A lazy mother’s guide to defeating housework drudgery

Why, hello there. It’s me again, The Lazy Mother. I am the reluctant housewife’s reply to Martha Stewart. The clutter-prone mama’s sign that she is not alone with her laundry mountain.

Let’s be honest, is there any mother out there who gets excited about cleaning pee puddles off the toilet floor for the 10th time in a day? Did any among us sign up to spend our lives making lunch boxes and picking up Lego? When we aspired to motherhood, did we get excited about being ‘housewives’ at the same time? Um, no. Not this mama, anyhow.

Read more

I love being a mother and I wouldn’t swap it for the world. But when it comes to the repetitive samey drudge of household chores and food prep? What I wouldn’t give to hand it all over to a housekeeper. Since I don’t have the funds to hire some help and the chores won’t do themselves, here are my three best ideas for defeating housework drudgery and maintaining sanity.

1. Get the kids to do it

This is my first and best strategy – get the kids to do it. Teaching our offspring to pitch in and share the load is a complete win-win.

It benefits us in the short-term by reducing the headless chicken routine somewhat. It helps our kids in the long-term by helping them gain life skills and a sense of confidence that they can do things for themselves. There are loads of things we can get your kids to do to help out with –

  • Making their own lunches
  • Making their own breakfast
  • Helping with the vacuuming
  • Emptying/loading the dishwasher
  • Putting on a load of washing/helping to fold the washing
  • Making their own bed
  • Making you a cup of tea/coffee
  • Taking the dog for a walk/feeding the dog/shampooing the dog/picking up dog poop
  • Taking a trip to the corner store to get milk
  • Taking out the rubbish
  • Cleaning the loo/wipe the pee up off the floor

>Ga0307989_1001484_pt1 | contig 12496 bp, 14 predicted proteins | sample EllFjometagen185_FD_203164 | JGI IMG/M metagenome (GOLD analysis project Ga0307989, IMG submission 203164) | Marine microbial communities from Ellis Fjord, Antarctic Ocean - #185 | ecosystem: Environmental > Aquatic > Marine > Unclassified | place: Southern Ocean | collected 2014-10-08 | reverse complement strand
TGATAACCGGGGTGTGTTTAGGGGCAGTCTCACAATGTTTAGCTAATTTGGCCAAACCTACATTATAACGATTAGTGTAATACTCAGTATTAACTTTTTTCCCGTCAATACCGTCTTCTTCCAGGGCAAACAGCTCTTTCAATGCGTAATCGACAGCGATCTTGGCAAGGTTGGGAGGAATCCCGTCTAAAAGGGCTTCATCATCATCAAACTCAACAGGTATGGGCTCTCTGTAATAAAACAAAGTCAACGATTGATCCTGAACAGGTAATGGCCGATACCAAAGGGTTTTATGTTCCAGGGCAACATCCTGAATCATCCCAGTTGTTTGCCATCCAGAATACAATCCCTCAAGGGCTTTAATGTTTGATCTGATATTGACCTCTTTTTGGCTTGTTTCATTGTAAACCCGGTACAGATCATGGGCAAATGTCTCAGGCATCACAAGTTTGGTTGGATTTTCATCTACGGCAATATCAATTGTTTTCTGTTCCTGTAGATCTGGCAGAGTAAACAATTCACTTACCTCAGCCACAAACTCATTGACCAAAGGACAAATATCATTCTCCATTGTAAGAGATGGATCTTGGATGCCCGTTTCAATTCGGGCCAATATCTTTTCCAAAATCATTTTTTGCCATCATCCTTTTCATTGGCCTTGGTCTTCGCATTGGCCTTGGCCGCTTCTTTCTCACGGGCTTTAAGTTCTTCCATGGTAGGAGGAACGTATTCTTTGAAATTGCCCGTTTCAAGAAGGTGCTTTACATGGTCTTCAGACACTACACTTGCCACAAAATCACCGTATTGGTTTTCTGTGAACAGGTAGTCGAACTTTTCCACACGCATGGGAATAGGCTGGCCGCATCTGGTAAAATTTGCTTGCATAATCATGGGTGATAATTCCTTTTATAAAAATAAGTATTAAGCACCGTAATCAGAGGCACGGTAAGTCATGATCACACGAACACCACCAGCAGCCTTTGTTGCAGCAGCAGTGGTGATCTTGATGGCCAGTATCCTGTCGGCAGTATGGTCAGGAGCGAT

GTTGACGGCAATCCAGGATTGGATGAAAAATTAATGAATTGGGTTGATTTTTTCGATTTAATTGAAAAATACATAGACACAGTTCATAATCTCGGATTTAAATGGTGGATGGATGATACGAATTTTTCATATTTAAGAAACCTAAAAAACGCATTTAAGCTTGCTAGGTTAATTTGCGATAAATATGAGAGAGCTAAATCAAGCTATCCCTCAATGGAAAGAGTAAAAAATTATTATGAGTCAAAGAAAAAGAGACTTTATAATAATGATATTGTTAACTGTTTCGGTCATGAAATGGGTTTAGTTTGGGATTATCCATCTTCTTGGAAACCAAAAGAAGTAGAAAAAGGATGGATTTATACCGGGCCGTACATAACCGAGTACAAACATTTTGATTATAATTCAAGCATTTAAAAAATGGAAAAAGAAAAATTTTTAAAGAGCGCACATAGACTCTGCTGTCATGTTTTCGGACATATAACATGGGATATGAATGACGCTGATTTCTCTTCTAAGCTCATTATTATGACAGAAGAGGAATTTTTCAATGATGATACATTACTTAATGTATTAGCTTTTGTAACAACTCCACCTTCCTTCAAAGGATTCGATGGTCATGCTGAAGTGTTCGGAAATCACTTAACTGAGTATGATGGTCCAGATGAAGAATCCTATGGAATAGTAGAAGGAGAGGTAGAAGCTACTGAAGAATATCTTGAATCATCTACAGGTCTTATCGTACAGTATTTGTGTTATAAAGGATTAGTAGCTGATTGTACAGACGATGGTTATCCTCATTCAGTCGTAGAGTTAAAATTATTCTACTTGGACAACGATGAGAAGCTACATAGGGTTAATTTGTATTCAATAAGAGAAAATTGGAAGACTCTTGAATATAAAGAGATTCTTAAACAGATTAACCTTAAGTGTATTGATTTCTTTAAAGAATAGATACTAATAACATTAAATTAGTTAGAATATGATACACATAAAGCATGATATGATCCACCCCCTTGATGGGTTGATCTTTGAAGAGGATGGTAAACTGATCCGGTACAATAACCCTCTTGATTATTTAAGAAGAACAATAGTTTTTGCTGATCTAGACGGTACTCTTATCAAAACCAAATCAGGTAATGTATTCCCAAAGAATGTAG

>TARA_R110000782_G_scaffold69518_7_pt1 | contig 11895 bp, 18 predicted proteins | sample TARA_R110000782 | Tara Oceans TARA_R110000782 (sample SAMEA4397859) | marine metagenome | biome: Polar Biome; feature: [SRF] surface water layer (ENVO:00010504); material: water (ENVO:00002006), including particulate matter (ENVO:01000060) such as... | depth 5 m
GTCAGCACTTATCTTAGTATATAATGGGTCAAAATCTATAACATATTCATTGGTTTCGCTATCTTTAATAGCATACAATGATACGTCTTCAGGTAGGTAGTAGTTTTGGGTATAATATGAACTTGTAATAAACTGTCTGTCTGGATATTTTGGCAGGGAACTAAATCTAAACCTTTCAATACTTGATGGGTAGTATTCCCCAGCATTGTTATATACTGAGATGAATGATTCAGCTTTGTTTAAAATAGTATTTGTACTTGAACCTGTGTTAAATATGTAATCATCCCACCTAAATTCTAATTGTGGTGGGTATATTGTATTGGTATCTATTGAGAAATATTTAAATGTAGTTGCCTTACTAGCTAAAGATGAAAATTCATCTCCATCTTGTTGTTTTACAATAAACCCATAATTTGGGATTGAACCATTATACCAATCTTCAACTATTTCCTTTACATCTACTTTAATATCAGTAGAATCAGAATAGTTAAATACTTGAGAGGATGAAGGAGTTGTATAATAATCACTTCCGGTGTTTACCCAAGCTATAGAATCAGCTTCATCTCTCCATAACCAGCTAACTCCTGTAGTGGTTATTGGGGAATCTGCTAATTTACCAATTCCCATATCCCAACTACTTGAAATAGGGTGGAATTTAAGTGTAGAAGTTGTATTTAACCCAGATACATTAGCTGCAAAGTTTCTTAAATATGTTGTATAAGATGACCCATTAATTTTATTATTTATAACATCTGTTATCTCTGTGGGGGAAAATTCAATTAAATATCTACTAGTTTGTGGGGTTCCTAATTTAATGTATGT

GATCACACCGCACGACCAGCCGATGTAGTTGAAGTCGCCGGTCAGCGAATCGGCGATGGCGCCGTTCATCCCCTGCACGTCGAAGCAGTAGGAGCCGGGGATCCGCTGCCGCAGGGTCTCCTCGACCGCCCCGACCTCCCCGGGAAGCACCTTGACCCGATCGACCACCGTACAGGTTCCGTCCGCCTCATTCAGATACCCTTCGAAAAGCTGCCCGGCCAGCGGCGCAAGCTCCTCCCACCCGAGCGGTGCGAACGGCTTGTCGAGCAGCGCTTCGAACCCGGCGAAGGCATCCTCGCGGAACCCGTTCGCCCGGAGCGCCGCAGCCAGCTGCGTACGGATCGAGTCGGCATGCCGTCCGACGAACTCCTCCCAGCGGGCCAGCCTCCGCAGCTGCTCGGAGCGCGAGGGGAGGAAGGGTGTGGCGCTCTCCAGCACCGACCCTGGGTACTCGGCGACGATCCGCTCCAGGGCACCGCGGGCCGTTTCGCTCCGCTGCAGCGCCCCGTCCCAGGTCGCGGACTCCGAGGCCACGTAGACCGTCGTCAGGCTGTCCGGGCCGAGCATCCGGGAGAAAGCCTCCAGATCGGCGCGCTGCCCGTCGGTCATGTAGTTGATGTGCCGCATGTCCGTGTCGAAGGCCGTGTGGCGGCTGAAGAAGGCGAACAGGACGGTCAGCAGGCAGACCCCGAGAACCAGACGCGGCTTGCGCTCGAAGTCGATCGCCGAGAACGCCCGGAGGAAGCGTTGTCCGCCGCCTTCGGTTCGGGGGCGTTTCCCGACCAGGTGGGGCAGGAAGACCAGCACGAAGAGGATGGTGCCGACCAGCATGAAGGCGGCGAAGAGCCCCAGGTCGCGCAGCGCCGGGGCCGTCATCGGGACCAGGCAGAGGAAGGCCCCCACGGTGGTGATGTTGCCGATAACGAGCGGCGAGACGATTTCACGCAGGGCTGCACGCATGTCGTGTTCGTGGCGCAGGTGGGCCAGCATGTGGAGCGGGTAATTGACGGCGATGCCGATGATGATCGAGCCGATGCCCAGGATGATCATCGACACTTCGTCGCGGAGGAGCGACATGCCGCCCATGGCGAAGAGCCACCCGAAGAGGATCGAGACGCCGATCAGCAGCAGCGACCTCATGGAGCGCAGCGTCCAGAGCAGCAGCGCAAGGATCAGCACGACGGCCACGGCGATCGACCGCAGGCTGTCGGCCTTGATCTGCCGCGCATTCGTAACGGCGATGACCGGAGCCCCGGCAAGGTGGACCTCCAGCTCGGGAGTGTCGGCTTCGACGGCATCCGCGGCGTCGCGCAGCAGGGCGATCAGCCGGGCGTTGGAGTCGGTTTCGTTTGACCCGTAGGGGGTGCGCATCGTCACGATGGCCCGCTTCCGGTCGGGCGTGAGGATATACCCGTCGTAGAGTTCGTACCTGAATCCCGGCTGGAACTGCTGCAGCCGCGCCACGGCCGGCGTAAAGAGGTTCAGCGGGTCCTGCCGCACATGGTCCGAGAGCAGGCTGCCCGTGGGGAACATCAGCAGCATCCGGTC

• Baking stuff

Of course all these handy helpful skills must be taught, which initially requires an investment of extra time and energy. We don’t simply shove them into the kitchen and hope for the best. It may be quicker to do everything ourselves instead of standing by and watching our offspring slowly struggle and learn. It will produce results that may not be quite up to par at first – but don’t give up! It is well worth the effort.

Once the kids get the hang of these new skills we’re imparting, all of a sudden we find ourselves with more time, less to do and less stress – as well as nice helpful kids (who will make decent flatmates) to boot.

Getting the kids to do stuff for themselves is even more crucial to my survival now that I’m a sole parent. These days they are awesome at putting on a load of washing, taking care of the dog and getting their own breakfasts and school lunches. Occasionally they clean their own loo. Teamwork makes the dream work or something like that.

2. Keep yourself interested

I do this by changing things up. I rearrange furniture, swap around some pictures, pick a bunch of flowers, paint a wall, some cupboards, a wooden chest – change something.

I trick myself into keeping things clean and tidy by decorating and making my house pretty. After all, if I’ve spent time and energy painting my kitchen cupboards, do you think I want my freshly-painted, pretty kitchen ruined by that pile of dirty dishes? Now that I’ve painted my laundry cupboard do I want the overflowing laundry basket to spoil the look? No, I do not.